Big Returns From The World’s Most Worthless Coin


Perhaps I need to be a little more ambitious in my efforts to raise more than the face value of coins I hold.
So far I am doing reasonably well in that those coins I have sold have produced a return of between an extra half to two-thirds of their face value (before deductions for auction costs and money transfer fees).
One welcome aspect of my new-found interest in the variety of currency in circulation has been my increased awareness of numismatics, as the study of coins is called.
While in the past I may have been curious enough to read this BBC report about the world coin with the lowest value, I wouldn’t have taken the time to research just how much this same coin is selling for among collectors.
The article reveals that “The Coin Worth Less Than Any Other In The World” is Uzbekistan’s One Tiyin and that 3,038 of these would have the same value as a single UK penny (1,999 would have the same value as a US cent).
While my target has been to sell my coins for double their face value, this is not enough for Ashley Revell, who rose to international fame in 2004 by selling everything he owned and travelling to Las Vegas to gamble everything on a single spin of the roulette wheel.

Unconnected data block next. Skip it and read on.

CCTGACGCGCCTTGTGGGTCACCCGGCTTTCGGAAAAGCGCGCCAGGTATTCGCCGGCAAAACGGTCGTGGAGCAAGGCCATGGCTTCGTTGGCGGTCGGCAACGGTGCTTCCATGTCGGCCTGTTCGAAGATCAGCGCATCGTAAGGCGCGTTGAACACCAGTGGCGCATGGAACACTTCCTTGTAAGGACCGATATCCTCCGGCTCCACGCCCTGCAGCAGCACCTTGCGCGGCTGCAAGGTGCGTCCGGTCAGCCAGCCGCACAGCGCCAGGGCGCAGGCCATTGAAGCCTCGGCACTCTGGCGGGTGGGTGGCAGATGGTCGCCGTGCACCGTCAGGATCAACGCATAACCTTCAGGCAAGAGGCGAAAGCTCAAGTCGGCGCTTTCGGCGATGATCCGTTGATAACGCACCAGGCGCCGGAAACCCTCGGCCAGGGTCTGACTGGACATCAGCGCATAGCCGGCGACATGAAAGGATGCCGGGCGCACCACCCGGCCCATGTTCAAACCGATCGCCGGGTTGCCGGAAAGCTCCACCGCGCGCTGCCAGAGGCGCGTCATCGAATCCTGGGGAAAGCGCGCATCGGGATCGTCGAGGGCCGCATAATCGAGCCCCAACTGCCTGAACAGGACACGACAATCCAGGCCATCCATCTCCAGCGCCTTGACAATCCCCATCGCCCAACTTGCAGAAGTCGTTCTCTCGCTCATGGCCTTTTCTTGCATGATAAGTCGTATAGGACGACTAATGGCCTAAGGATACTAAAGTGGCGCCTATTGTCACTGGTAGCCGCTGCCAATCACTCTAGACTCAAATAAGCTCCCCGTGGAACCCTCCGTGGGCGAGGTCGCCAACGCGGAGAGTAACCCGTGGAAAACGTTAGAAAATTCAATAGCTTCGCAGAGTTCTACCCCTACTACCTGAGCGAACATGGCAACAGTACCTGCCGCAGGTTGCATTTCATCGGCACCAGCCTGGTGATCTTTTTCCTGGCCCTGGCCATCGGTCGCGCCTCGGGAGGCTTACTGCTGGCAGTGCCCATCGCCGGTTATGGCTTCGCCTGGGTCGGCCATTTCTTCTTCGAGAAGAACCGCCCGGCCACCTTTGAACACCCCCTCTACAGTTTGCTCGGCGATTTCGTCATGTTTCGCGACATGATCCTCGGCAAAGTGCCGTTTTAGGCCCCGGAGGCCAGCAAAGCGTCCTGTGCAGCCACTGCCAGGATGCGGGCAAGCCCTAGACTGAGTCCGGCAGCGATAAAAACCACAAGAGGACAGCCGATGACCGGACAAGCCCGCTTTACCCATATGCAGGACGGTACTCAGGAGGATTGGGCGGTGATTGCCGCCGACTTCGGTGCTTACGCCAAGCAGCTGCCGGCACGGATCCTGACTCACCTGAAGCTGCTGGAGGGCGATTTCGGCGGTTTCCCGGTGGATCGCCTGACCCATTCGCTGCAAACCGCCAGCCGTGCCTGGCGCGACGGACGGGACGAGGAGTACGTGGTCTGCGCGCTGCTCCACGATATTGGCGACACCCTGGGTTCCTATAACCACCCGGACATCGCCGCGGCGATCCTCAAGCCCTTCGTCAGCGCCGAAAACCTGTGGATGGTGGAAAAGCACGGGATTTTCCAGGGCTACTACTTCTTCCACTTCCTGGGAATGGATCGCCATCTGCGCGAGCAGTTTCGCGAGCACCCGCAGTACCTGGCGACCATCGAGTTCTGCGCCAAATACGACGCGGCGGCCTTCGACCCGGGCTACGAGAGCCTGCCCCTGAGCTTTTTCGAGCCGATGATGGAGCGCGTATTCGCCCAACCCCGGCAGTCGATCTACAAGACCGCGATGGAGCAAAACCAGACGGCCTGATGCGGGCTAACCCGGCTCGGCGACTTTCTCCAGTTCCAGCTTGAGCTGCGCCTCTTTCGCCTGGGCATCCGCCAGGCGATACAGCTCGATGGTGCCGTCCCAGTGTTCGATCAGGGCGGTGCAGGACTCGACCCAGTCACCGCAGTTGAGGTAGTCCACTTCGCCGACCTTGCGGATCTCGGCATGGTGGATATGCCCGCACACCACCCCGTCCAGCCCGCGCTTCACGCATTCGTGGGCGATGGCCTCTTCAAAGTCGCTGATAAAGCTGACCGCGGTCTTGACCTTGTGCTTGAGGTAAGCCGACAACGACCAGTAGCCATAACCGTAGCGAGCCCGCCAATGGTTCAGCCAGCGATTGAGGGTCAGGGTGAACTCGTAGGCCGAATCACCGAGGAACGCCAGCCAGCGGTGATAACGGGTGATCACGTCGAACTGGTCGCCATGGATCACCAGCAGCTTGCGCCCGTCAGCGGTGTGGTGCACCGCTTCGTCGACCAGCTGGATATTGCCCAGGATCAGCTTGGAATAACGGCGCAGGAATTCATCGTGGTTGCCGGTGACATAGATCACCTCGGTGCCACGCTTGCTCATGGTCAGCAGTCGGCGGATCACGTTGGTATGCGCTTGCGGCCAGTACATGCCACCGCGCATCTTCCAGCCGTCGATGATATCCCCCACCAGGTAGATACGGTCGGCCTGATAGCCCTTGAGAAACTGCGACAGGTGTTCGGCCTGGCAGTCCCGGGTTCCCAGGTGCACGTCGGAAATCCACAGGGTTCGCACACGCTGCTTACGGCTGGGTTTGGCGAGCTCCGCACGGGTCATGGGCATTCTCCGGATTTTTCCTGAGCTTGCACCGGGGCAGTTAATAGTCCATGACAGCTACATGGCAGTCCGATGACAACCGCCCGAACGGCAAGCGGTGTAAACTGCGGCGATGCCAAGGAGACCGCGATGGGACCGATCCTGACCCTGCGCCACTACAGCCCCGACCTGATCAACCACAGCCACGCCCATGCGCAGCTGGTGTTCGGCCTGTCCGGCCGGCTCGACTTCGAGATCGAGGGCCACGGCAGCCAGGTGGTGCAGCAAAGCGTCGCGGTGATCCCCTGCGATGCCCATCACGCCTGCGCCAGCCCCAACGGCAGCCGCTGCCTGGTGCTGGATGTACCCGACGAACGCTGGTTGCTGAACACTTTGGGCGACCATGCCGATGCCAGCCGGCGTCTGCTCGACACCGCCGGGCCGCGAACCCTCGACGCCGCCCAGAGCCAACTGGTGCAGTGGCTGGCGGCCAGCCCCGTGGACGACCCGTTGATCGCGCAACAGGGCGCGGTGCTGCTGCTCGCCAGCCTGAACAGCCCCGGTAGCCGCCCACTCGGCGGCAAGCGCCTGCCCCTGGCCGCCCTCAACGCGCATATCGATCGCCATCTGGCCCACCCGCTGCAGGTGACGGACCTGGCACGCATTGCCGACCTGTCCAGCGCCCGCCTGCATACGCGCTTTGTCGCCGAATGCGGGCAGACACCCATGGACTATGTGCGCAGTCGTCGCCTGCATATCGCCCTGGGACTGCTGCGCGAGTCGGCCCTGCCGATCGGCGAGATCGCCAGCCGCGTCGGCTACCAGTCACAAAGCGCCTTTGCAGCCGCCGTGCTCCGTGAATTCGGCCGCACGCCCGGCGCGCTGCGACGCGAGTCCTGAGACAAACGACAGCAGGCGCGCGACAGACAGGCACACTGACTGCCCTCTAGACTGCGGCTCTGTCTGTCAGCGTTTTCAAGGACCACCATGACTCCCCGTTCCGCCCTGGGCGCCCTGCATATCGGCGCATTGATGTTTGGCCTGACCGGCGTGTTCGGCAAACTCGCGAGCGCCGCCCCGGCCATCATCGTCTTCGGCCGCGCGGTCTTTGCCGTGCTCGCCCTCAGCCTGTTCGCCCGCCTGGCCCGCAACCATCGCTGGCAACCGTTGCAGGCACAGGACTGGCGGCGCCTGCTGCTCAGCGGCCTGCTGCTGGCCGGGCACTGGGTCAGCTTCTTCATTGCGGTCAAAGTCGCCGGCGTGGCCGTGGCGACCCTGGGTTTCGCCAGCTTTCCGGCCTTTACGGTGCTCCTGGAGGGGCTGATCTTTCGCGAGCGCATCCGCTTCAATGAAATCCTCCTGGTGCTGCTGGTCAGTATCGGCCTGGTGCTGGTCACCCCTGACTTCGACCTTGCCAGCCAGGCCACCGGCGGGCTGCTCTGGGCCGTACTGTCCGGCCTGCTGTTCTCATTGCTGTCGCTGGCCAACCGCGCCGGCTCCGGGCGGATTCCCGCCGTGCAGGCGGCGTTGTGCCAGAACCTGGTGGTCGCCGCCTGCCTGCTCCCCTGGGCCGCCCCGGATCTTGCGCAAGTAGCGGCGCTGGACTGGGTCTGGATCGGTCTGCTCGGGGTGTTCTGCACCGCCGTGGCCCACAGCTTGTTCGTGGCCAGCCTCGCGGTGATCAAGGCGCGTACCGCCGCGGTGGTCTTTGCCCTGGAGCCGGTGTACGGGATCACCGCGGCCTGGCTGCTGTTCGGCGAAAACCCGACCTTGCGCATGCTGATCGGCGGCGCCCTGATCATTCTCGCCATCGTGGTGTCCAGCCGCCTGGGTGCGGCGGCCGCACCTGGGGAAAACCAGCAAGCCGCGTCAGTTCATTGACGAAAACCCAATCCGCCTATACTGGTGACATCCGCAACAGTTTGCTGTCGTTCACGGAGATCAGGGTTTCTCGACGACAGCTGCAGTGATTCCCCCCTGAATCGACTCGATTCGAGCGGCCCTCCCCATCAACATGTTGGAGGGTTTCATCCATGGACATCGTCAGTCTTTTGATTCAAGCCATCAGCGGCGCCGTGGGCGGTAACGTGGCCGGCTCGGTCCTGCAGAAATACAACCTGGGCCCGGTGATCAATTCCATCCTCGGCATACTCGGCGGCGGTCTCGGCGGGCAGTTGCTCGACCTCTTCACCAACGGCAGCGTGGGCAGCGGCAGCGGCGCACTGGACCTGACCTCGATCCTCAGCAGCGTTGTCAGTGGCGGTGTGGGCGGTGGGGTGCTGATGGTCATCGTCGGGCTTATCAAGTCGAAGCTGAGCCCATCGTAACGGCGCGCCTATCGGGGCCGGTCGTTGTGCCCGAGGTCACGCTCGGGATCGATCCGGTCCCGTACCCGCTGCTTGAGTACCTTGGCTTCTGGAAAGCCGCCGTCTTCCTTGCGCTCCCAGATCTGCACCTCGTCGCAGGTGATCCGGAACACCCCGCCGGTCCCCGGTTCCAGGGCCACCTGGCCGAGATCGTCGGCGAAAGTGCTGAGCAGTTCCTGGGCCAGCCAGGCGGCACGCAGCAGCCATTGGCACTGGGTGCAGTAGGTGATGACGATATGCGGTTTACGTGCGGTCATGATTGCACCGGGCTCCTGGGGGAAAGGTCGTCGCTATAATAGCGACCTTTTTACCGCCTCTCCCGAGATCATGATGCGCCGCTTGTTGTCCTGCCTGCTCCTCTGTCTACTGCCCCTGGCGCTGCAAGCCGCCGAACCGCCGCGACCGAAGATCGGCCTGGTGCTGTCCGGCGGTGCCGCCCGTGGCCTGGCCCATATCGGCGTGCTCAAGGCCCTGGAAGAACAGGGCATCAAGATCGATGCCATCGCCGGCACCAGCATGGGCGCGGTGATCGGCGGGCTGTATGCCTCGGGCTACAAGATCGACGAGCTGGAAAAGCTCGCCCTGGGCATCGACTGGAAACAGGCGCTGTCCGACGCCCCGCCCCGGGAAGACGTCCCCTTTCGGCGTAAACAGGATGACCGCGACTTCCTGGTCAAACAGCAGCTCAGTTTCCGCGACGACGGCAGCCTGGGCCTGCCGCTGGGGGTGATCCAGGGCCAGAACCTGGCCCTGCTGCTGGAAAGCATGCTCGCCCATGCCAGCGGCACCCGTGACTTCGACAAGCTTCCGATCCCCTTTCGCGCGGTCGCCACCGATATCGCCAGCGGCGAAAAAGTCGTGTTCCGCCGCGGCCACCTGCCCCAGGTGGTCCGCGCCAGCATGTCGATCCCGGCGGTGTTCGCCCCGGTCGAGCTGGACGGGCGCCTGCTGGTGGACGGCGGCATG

His daring move was spotted by Simon Cowell and became the inspiration for the impressario’s current prime-time Saturday night show “Red or Black”. (Click here for national press coverage.)
While my reaction to news of the infinitesimally low value of the One Tiyin coin was simply to make a mental note to write something for the DoubleTheMoney blog, Ashley immediately hunted for an example of the coin he could buy.
He soon found an example on sale on eBay from GusWorldCoinsAndNotes of New Jersey in the United States and he was able to buy 11 of these for $2.25 each (plus $6.75 delivery) – equivalent to $2.86 per one tiyin coin or 5,724 times their face value.
No doubt aided by the BBC story on the coin, the same seller sold 27 at this price during the two days following the coverage online (but none in the fortnight since then).
Despite this, Ashley was undaunted and immediately listed his One Tiyin coins in his own eBay auction. Although you might assume that paying almost 6,000 times the face value of a coin would leave little scope to earn a profit, Ashley was undaunted and offered potential buyers the option of opening the bidding at 99 pence with the comment, “Pat yourself on the back knowing that for every £3.30 you bid, you are paying 1,000,000 times the face value. Yes that’s 1 million times what it is actually worth.”
A second option of securing a coin immediately for £33 came with the note: “Buy it now for £33, safe in the knowledge that you will have only paid 10 million times its face value.”
Now that’s the kind of ambition we could all do with!